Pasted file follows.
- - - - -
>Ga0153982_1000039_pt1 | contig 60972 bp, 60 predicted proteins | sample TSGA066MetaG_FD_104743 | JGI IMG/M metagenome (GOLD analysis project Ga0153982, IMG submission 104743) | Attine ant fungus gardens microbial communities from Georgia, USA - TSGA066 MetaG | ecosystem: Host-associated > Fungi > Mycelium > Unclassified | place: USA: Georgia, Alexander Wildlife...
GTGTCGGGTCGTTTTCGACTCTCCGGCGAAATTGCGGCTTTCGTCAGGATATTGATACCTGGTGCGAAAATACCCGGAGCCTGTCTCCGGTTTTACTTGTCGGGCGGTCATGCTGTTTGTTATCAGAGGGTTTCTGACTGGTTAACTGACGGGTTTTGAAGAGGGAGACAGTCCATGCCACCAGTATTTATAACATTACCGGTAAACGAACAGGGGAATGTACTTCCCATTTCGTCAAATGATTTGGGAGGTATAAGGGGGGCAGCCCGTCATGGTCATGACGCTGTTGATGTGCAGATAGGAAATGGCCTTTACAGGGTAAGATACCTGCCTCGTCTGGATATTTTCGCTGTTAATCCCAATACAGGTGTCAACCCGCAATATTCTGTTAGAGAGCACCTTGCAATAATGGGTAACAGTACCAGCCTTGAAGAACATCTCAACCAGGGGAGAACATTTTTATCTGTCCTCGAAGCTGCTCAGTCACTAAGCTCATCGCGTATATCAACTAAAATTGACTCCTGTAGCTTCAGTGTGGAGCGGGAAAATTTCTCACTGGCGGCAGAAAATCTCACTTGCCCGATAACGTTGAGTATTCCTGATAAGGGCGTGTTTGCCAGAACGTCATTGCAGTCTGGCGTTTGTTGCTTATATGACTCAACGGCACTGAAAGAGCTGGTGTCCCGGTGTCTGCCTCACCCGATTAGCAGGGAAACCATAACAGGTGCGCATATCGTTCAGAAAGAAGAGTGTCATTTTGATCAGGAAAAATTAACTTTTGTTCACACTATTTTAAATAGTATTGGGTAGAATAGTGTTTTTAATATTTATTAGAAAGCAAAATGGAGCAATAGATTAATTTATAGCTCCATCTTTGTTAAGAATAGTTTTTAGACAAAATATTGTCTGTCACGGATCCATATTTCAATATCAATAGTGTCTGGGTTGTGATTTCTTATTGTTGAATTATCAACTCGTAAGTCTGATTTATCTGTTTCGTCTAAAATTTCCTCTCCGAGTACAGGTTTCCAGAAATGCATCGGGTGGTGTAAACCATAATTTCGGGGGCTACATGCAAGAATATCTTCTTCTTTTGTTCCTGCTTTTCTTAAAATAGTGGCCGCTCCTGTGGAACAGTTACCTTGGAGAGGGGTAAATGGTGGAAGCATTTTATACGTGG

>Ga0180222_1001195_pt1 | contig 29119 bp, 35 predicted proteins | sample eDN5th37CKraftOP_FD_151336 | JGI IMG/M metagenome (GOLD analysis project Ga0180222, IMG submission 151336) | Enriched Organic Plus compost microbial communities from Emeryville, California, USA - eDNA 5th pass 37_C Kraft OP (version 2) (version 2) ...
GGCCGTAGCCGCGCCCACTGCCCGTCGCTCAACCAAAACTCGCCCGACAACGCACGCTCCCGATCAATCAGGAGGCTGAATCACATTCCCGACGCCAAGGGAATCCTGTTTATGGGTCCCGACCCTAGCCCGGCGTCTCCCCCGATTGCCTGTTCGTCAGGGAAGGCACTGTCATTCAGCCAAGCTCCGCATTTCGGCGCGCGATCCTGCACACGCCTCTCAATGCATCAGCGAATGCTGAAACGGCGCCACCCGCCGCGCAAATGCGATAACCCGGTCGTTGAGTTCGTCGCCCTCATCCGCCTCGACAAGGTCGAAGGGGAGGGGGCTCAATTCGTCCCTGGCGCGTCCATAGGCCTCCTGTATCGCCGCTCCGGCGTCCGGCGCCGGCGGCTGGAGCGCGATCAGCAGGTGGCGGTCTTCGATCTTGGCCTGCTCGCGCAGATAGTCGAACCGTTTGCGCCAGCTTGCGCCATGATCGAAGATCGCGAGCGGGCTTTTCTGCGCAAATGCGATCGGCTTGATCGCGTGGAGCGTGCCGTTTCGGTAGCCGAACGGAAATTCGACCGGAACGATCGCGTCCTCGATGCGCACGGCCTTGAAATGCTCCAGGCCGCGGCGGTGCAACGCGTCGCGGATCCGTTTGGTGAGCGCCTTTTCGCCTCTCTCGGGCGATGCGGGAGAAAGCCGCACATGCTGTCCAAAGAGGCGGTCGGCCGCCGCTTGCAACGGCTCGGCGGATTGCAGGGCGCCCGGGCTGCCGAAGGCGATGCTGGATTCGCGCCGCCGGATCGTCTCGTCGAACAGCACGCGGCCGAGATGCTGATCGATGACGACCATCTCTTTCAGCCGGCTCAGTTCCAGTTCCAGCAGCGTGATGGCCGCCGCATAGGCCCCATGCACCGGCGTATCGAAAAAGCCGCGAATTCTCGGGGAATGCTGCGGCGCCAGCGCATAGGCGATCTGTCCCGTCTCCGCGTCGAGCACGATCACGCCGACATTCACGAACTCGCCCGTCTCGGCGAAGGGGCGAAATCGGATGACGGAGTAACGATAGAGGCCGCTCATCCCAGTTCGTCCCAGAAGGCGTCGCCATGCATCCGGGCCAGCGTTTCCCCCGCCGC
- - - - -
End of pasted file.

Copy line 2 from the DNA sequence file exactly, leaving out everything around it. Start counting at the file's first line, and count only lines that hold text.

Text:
GTGTCGGGTCGTTTTCGACTCTCCGGCGAAATTGCGGCTTTCGTCAGGATATTGATACCTGGTGCGAAAATACCCGGAGCCTGTCTCCGGTTTTACTTGTCGGGCGGTCATGCTGTTTGTTATCAGAGGGTTTCTGACTGGTTAACTGACGGGTTTTGAAGAGGGAGACAGTCCATGCCACCAGTATTTATAACATTACCGGTAAACGAACAGGGGAATGTACTTCCCATTTCGTCAAATGATTTGGGAGGTATAAGGGGGGCAGCCCGTCATGGTCATGACGCTGTTGATGTGCAGATAGGAAATGGCCTTTACAGGGTAAGATACCTGCCTCGTCTGGATATTTTCGCTGTTAATCCCAATACAGGTGTCAACCCGCAATATTCTGTTAGAGAGCACCTTGCAATAATGGGTAACAGTACCAGCCTTGAAGAACATCTCAACCAGGGGAGAACATTTTTATCTGTCCTCGAAGCTGCTCAGTCACTAAGCTCATCGCGTATATCAACTAAAATTGACTCCTGTAGCTTCAGTGTGGAGCGGGAAAATTTCTCACTGGCGGCAGAAAATCTCACTTGCCCGATAACGTTGAGTATTCCTGATAAGGGCGTGTTTGCCAGAACGTCATTGCAGTCTGGCGTTTGTTGCTTATATGACTCAACGGCACTGAAAGAGCTGGTGTCCCGGTGTCTGCCTCACCCGATTAGCAGGGAAACCATAACAGGTGCGCATATCGTTCAGAAAGAAGAGTGTCATTTTGATCAGGAAAAATTAACTTTTGTTCACACTATTTTAAATAGTATTGGGTAGAATAGTGTTTTTAATATTTATTAGAAAGCAAAATGGAGCAATAGATTAATTTATAGCTCCATCTTTGTTAAGAATAGTTTTTAGACAAAATATTGTCTGTCACGGATCCATATTTCAATATCAATAGTGTCTGGGTTGTGATTTCTTATTGTTGAATTATCAACTCGTAAGTCTGATTTATCTGTTTCGTCTAAAATTTCCTCTCCGAGTACAGGTTTCCAGAAATGCATCGGGTGGTGTAAACCATAATTTCGGGGGCTACATGCAAGAATATCTTCTTCTTTTGTTCCTGCTTTTCTTAAAATAGTGGCCGCTCCTGTGGAACAGTTACCTTGGAGAGGGGTAAATGGTGGAAGCATTTTATACGTGG